Happy 2017: MTA Rings In the New Year With Delays on 11 Subway Lines


Fresh off the opening of the Second Avenue Subway, the MTA welcomed New Yorkers back to work with a truly dismal commute this morning, with delays on the (deep breath) 1/2/3 lines, 4/5/6 lines, 7 line, and the B/D/F/M lines.

The L Train was somehow miraculously spared.

To read the NYC Transit Twitter account is to take in a series of concurrent delays which prove that while the MTA is celebrating its slothlike expansion, the system’s existing infrastructure remains in shambles.

Let’s take this minute by minute, shall we?

At 7:36 NYC Transit announces that northbound B and D trains “are running with delays, due to FDNY activity at Broadway-Lafayette.” They ask that commuters “allow additional travel time.”

At 7:49 that delay was compounded by signal problems, also along the B/D line, at 7th Avenue.

By 8:00, the F line decided to get in on the party, when “an investigation” at 179th Street in Jamaica backed up the entire line. Again, the MTA advised passengers to “allow additional travel time.” As the F train was not set upon by an angry horde, this additional travel time was apparently allowed.

Not one to ever miss out on shenanigans, the 1 train decided at 8:34  to begin running express from 137 St to 96 St, “due to a sick customer at 125 St.”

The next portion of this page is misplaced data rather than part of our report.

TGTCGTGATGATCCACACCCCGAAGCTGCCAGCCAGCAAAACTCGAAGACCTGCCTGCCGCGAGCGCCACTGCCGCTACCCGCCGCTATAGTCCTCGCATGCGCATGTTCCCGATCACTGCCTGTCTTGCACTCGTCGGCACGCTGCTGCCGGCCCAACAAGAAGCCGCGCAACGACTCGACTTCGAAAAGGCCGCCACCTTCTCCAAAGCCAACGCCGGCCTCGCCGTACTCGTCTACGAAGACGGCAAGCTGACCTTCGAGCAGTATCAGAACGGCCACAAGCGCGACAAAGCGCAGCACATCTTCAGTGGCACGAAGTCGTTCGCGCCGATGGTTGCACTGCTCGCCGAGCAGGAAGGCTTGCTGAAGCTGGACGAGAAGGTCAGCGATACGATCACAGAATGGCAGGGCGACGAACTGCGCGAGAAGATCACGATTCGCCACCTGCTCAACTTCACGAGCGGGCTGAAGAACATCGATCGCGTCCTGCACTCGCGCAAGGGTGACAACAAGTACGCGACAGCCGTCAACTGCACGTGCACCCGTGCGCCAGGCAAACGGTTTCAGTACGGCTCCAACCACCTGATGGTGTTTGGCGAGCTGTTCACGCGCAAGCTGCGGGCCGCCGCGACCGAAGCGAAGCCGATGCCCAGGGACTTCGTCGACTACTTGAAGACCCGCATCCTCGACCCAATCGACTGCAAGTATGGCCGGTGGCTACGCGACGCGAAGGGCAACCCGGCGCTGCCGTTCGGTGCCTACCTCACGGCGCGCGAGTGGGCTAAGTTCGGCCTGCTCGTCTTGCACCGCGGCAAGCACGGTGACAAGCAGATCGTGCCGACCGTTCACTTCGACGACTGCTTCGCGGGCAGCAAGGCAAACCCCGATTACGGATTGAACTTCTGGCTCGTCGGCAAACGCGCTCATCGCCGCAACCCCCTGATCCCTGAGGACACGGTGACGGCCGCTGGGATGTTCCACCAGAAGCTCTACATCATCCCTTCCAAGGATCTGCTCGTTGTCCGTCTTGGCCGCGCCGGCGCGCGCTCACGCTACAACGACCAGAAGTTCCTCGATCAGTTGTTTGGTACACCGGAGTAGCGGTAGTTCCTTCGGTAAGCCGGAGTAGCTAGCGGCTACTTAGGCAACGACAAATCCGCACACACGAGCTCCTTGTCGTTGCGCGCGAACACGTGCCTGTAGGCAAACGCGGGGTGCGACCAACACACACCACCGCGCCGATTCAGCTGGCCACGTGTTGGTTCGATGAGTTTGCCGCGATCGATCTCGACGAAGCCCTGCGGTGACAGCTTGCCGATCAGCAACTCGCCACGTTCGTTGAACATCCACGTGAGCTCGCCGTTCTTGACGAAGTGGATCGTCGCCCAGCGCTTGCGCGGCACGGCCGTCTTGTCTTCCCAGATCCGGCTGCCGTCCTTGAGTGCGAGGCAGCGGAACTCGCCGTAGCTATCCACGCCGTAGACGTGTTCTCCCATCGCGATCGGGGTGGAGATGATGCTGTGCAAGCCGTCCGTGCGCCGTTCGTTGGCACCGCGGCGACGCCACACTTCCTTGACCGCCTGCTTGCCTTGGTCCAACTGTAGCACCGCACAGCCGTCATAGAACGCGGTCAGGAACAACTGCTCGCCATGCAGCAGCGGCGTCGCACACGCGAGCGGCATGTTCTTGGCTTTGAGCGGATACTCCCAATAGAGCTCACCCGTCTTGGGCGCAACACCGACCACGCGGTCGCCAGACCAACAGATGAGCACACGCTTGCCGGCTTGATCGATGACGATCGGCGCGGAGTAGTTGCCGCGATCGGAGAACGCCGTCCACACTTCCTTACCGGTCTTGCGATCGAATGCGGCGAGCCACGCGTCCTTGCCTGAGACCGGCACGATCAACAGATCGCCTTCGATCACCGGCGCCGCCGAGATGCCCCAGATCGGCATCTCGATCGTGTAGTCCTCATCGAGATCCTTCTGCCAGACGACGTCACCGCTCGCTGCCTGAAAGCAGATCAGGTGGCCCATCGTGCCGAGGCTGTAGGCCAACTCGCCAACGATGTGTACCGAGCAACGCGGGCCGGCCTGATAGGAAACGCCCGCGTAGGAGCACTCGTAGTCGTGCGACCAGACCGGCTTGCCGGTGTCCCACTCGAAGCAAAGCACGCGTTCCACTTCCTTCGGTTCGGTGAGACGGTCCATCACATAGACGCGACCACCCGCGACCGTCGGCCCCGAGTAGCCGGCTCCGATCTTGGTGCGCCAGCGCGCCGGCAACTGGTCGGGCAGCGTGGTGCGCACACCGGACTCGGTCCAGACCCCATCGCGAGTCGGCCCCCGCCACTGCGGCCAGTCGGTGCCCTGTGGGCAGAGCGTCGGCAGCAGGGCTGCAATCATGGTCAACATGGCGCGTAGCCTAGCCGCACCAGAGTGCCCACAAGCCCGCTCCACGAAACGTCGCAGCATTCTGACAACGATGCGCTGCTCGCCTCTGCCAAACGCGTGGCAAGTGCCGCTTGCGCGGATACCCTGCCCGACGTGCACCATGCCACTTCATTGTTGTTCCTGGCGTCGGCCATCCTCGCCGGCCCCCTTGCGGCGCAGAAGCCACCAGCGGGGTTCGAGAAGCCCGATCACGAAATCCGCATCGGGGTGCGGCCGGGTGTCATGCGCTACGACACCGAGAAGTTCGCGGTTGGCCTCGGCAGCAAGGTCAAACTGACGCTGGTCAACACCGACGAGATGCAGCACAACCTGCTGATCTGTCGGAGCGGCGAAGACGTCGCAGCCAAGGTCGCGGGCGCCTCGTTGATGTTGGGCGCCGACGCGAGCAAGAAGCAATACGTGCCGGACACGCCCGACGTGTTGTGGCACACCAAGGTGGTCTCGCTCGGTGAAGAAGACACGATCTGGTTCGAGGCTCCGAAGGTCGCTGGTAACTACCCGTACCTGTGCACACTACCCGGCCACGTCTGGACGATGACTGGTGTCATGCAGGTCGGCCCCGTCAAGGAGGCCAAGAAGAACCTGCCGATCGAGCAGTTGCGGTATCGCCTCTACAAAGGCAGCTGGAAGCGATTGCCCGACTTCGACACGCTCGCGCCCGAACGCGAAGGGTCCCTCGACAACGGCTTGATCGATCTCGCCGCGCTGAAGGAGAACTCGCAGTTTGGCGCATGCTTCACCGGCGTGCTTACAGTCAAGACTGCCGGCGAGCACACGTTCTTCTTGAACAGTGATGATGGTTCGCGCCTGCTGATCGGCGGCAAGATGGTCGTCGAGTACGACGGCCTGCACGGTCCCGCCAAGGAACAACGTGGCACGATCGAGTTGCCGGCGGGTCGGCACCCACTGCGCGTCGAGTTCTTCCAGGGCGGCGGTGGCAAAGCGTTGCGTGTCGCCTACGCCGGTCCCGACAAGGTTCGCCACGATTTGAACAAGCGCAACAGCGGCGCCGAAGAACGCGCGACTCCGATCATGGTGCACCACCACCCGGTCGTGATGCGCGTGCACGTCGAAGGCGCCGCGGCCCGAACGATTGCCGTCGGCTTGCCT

Out of nowhere, at 8:40, the MTA announced that B train service had resumed in the Bronx after an earlier incident. At this point, the B/D should probably call it a day.

And if you thought that was a curveball, by 8:52, the 1 train was skipping its terminus at South Ferry “due to electronic gap filler problems.” Just some routine gap filler problems. Who among us? etc. etc.

By 9:05, chaos reigns: The 2 and 3 lines were running with delays now due to NYPD activity at Borough Hall, and the B/D were having problems now on the Manhattan Bridge thanks to a signal problem.

9:26 — total despair. The 4 and 5 trains, previously unscathed, run into a backup as a northbound train has a mechanical problem at Brooklyn Bridge-City Hall. Pray for MTA.

Sometime around 9:45, the trains begin to cooperate again and the long cleanup begins. Trains resume “with delays.” Normalcy returns (until the horrors that likely await the evening rush hour).

We’ve reached out to the MTA about whether this was all just extremely bad luck or typical of a system that is aging poorly and in need of serious infrastructural improvements that politicians appear to have little to no appetite to adequately fund. We’ll update when they let us know.